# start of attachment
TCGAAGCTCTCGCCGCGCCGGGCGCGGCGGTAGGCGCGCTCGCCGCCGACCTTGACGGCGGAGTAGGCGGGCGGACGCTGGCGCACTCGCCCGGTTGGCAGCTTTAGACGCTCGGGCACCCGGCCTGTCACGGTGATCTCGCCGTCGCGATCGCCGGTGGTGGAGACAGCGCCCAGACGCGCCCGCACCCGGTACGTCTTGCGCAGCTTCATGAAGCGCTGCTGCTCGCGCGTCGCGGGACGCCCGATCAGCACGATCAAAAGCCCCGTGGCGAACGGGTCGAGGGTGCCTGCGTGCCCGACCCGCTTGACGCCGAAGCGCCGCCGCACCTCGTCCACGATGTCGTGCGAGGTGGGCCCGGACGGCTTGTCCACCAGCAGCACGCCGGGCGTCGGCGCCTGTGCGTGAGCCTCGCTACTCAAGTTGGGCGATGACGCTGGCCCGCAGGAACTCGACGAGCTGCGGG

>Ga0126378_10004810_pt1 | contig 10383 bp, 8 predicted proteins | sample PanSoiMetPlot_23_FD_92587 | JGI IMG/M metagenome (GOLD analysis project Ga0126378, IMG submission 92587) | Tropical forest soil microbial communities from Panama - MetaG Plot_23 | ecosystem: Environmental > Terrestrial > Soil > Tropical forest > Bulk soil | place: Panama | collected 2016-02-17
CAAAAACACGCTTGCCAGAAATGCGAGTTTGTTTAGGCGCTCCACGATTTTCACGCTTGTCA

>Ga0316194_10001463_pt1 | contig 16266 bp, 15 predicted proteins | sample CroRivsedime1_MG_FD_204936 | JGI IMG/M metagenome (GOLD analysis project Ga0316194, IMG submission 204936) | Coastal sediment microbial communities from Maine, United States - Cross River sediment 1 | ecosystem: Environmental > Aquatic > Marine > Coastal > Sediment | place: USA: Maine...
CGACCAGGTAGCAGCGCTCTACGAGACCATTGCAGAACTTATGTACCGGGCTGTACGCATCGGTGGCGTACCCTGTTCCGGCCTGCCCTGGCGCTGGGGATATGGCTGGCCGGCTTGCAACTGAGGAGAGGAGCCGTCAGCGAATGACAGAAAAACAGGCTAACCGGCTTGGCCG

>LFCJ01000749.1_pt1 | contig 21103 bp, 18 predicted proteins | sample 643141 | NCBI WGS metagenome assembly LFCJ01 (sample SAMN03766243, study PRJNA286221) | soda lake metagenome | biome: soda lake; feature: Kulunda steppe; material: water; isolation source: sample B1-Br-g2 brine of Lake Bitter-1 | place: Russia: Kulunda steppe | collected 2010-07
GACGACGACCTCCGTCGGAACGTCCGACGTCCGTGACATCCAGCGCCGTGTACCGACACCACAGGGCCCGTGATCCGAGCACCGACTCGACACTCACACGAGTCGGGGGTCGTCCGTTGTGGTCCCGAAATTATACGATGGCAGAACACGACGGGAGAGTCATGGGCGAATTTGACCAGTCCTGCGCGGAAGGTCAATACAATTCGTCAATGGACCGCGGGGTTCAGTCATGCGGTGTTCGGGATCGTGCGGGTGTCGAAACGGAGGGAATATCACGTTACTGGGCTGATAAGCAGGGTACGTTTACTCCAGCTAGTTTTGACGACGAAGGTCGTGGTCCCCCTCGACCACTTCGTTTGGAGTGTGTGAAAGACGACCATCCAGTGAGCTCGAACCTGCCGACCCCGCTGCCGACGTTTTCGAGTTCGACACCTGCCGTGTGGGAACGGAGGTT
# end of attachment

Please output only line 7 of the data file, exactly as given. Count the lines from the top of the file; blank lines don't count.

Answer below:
GACGACGACCTCCGTCGGAACGTCCGACGTCCGTGACATCCAGCGCCGTGTACCGACACCACAGGGCCCGTGATCCGAGCACCGACTCGACACTCACACGAGTCGGGGGTCGTCCGTTGTGGTCCCGAAATTATACGATGGCAGAACACGACGGGAGAGTCATGGGCGAATTTGACCAGTCCTGCGCGGAAGGTCAATACAATTCGTCAATGGACCGCGGGGTTCAGTCATGCGGTGTTCGGGATCGTGCGGGTGTCGAAACGGAGGGAATATCACGTTACTGGGCTGATAAGCAGGGTACGTTTACTCCAGCTAGTTTTGACGACGAAGGTCGTGGTCCCCCTCGACCACTTCGTTTGGAGTGTGTGAAAGACGACCATCCAGTGAGCTCGAACCTGCCGACCCCGCTGCCGACGTTTTCGAGTTCGACACCTGCCGTGTGGGAACGGAGGTT